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    I've been taking an aerobic fitness class 2x a week since first part of January on a Computrainer multi rider setup, so we do a lot of cadence drills, from 70 rpm hard load sessions up to 110+ rpm. I've always been a high spinner, 95+, but these classes have taught me to vary it during a ride. Low cadence taxes the leg muscles more, while high cadence taxes the cardio system, so by varying it you can give different parts a rest. I also find that high cadence (100-105 rpm) works best for pull sessions in pace lines, as your speed tends to stay very steady and you can motor over slight changes in terrain without loosing speed. Then when I drop back to the back of the line, I shift down to harder gears to catch my breath.

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    Senior Member Wogster's Avatar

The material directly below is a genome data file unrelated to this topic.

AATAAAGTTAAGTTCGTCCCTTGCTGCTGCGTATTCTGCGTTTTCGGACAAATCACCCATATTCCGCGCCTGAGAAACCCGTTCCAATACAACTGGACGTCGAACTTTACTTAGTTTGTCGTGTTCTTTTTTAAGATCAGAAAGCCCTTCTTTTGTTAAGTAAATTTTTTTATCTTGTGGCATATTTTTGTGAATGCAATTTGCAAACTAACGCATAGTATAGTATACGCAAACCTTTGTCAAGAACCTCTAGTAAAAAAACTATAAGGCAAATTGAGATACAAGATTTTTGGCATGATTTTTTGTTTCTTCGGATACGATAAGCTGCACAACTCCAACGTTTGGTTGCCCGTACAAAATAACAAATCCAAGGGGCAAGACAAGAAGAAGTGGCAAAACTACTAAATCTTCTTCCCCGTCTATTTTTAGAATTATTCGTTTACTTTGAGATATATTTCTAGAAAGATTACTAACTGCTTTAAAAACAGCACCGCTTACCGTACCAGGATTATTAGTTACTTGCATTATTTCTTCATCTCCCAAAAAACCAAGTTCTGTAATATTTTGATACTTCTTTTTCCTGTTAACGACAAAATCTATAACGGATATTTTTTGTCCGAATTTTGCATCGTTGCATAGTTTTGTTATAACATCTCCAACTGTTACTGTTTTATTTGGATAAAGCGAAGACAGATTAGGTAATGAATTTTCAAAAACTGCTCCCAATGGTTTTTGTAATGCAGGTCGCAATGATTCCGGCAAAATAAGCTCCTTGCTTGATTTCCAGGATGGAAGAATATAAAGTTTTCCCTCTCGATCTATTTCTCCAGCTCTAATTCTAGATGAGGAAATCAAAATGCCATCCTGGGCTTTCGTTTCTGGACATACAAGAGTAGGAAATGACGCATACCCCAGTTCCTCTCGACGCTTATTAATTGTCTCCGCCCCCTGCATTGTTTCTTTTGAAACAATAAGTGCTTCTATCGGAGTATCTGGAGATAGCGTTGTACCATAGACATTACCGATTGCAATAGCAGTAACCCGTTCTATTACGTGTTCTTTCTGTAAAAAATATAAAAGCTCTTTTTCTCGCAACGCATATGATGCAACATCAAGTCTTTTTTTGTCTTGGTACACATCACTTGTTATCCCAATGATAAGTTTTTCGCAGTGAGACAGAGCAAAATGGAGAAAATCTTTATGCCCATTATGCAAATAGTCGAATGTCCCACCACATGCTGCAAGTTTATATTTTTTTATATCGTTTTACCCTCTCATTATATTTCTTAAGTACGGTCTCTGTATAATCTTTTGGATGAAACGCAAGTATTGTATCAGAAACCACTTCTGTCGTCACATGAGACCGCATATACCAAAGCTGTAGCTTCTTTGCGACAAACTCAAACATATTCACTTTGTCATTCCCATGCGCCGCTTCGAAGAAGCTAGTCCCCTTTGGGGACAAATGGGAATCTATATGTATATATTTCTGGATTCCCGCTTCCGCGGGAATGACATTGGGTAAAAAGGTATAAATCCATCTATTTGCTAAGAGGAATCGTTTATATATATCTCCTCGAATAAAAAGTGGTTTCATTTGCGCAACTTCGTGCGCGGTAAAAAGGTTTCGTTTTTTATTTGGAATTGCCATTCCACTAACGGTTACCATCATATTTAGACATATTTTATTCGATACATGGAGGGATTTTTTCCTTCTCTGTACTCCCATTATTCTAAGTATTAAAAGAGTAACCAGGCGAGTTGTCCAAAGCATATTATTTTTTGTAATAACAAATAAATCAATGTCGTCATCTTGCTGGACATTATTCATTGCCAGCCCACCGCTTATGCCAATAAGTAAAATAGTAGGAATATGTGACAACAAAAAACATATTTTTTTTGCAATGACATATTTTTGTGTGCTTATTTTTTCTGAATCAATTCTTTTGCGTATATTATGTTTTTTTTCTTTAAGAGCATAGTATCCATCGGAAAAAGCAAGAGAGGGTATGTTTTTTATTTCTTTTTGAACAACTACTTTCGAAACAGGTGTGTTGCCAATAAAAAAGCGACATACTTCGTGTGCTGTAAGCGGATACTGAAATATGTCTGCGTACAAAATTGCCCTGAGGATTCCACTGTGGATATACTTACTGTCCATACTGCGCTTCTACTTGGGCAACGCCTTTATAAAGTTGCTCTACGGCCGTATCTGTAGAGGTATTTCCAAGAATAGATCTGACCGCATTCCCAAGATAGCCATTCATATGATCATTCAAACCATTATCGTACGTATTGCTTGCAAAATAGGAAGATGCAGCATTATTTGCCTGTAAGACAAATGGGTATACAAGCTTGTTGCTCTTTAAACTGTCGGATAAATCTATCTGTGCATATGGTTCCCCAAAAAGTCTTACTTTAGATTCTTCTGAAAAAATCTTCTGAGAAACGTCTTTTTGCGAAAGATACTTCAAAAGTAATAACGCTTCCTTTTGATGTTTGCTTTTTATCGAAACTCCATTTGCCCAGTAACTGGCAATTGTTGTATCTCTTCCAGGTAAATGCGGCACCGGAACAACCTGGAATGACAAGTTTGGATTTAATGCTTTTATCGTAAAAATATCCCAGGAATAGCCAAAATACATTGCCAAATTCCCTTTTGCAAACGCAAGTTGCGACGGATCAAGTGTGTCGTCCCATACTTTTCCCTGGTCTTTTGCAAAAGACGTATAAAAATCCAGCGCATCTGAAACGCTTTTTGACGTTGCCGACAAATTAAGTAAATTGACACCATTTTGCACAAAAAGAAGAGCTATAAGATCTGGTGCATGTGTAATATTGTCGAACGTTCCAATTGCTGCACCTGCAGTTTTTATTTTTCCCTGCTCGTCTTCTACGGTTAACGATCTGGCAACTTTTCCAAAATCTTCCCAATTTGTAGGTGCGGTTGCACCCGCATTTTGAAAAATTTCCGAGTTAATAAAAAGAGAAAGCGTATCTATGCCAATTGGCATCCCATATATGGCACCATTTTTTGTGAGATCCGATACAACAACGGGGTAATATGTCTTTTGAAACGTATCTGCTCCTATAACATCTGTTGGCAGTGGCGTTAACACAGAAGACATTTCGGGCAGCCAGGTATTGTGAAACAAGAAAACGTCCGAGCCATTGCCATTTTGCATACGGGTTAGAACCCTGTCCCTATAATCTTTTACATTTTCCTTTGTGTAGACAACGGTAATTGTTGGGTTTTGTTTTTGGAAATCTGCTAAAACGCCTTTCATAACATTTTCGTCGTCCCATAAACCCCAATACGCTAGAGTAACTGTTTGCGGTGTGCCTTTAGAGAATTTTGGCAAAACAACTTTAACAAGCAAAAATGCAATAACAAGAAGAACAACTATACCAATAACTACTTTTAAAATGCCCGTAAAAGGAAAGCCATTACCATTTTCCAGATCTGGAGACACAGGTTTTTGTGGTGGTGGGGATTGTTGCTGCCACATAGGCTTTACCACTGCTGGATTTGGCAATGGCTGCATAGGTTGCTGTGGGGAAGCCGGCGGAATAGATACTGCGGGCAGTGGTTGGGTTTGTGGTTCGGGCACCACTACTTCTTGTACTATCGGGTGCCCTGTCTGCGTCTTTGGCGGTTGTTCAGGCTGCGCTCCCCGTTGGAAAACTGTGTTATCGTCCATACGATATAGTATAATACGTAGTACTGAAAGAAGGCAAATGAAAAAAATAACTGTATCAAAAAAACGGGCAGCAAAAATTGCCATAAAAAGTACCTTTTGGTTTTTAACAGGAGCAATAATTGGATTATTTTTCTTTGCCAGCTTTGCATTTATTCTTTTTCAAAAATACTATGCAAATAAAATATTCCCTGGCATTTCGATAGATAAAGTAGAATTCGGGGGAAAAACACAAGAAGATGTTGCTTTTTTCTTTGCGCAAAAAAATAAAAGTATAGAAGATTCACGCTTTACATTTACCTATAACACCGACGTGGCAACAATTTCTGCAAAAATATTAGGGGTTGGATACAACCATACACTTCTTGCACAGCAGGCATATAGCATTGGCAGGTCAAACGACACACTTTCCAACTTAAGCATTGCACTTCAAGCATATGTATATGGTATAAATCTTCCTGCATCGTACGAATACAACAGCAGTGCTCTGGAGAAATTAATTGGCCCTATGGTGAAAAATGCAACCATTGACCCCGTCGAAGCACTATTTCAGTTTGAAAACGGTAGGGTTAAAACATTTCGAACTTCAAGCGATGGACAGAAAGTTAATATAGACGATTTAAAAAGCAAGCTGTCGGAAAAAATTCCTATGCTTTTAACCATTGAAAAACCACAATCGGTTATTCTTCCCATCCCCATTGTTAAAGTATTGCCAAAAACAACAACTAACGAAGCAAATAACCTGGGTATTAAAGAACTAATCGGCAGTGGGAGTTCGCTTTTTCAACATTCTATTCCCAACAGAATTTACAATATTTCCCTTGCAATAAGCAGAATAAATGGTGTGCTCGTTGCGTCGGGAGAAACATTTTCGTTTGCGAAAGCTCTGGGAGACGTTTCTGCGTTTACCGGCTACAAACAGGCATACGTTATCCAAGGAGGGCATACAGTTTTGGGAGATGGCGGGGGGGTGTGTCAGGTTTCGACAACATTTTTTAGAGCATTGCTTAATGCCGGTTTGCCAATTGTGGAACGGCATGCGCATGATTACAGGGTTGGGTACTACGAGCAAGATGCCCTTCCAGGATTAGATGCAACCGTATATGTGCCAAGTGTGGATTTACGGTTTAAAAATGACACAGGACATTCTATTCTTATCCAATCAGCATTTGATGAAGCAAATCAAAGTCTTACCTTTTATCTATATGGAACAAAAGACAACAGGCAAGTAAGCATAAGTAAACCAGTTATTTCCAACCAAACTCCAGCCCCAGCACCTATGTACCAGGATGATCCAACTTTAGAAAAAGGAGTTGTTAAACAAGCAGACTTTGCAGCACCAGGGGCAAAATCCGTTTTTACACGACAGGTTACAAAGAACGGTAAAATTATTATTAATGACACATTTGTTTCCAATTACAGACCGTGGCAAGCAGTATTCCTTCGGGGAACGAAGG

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    Quote Originally Posted by Vespa
    Hi, got my new Surly Cross Check and a new computer that measures cadence and have been out for a few rides getting accustomed to the bike. My cadence at first was way lower than I had imagined.

    I am targeting 80 RPM to start and am averaging in the low 70s while averaging 16 - 17 mph or 26 -27 kph I am wondering if any of you more experienced Clydes have some input on what works for you.

    Thanks
    If your not using toe clips or clipless pedals, either of those technologies may help get your spin rate up.

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    Fat yet photogenic obelix67's Avatar
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    Jeepers when I started I was only keeping my cadence around the mid 60's ......... on a good day
    On a 2007 GT Avalanche 1.0 disc http://i18.tinypic.com/4d2d89s.gif Time to break from the Union

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    Crawlin' up, flyin' down bikingshearer's Avatar
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    Somewhere around 80-85rpm is a good baseline for most people. IN general, I would say try to keep your gears down and your revs up. Not to extremes, though - what I mean is that, if in doubt or you feel like the "perfect" gear is in between two, choose the lower one, at least until you get a feel for what is ideal for you.